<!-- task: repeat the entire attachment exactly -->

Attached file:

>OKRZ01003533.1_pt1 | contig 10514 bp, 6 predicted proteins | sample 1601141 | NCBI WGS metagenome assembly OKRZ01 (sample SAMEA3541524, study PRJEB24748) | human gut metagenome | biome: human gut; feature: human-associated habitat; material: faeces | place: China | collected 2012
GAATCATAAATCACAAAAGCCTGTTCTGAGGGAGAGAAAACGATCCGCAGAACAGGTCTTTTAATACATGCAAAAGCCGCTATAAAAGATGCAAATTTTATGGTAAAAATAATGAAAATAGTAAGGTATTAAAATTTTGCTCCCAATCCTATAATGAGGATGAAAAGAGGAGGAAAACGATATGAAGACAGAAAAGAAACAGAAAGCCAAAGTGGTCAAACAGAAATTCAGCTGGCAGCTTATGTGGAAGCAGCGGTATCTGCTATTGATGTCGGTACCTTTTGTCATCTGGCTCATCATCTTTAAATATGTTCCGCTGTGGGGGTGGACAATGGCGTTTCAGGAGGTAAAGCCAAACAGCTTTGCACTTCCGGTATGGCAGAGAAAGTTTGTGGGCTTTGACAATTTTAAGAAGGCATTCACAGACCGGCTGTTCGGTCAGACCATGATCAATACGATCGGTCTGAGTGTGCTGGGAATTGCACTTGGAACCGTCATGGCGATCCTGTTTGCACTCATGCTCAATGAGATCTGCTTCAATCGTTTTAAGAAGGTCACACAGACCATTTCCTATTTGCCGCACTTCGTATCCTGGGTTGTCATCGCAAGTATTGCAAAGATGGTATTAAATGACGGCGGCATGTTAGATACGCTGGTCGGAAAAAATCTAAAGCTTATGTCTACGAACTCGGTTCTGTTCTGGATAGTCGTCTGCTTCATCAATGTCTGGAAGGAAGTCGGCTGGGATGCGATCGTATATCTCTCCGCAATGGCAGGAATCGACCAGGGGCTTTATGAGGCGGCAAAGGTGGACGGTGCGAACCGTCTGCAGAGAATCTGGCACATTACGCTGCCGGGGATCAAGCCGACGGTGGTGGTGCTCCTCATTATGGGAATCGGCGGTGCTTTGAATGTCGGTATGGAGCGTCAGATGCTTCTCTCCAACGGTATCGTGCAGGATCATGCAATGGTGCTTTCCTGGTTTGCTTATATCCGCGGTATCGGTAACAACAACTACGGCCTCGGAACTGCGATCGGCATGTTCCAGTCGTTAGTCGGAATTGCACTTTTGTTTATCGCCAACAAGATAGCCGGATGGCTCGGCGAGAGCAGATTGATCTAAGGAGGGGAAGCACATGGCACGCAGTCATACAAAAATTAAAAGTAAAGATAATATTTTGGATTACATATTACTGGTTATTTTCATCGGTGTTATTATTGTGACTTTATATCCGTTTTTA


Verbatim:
>OKRZ01003533.1_pt1 | contig 10514 bp, 6 predicted proteins | sample 1601141 | NCBI WGS metagenome assembly OKRZ01 (sample SAMEA3541524, study PRJEB24748) | human gut metagenome | biome: human gut; feature: human-associated habitat; material: faeces | place: China | collected 2012
GAATCATAAATCACAAAAGCCTGTTCTGAGGGAGAGAAAACGATCCGCAGAACAGGTCTTTTAATACATGCAAAAGCCGCTATAAAAGATGCAAATTTTATGGTAAAAATAATGAAAATAGTAAGGTATTAAAATTTTGCTCCCAATCCTATAATGAGGATGAAAAGAGGAGGAAAACGATATGAAGACAGAAAAGAAACAGAAAGCCAAAGTGGTCAAACAGAAATTCAGCTGGCAGCTTATGTGGAAGCAGCGGTATCTGCTATTGATGTCGGTACCTTTTGTCATCTGGCTCATCATCTTTAAATATGTTCCGCTGTGGGGGTGGACAATGGCGTTTCAGGAGGTAAAGCCAAACAGCTTTGCACTTCCGGTATGGCAGAGAAAGTTTGTGGGCTTTGACAATTTTAAGAAGGCATTCACAGACCGGCTGTTCGGTCAGACCATGATCAATACGATCGGTCTGAGTGTGCTGGGAATTGCACTTGGAACCGTCATGGCGATCCTGTTTGCACTCATGCTCAATGAGATCTGCTTCAATCGTTTTAAGAAGGTCACACAGACCATTTCCTATTTGCCGCACTTCGTATCCTGGGTTGTCATCGCAAGTATTGCAAAGATGGTATTAAATGACGGCGGCATGTTAGATACGCTGGTCGGAAAAAATCTAAAGCTTATGTCTACGAACTCGGTTCTGTTCTGGATAGTCGTCTGCTTCATCAATGTCTGGAAGGAAGTCGGCTGGGATGCGATCGTATATCTCTCCGCAATGGCAGGAATCGACCAGGGGCTTTATGAGGCGGCAAAGGTGGACGGTGCGAACCGTCTGCAGAGAATCTGGCACATTACGCTGCCGGGGATCAAGCCGACGGTGGTGGTGCTCCTCATTATGGGAATCGGCGGTGCTTTGAATGTCGGTATGGAGCGTCAGATGCTTCTCTCCAACGGTATCGTGCAGGATCATGCAATGGTGCTTTCCTGGTTTGCTTATATCCGCGGTATCGGTAACAACAACTACGGCCTCGGAACTGCGATCGGCATGTTCCAGTCGTTAGTCGGAATTGCACTTTTGTTTATCGCCAACAAGATAGCCGGATGGCTCGGCGAGAGCAGATTGATCTAAGGAGGGGAAGCACATGGCACGCAGTCATACAAAAATTAAAAGTAAAGATAATATTTTGGATTACATATTACTGGTTATTTTCATCGGTGTTATTATTGTGACTTTATATCCGTTTTTA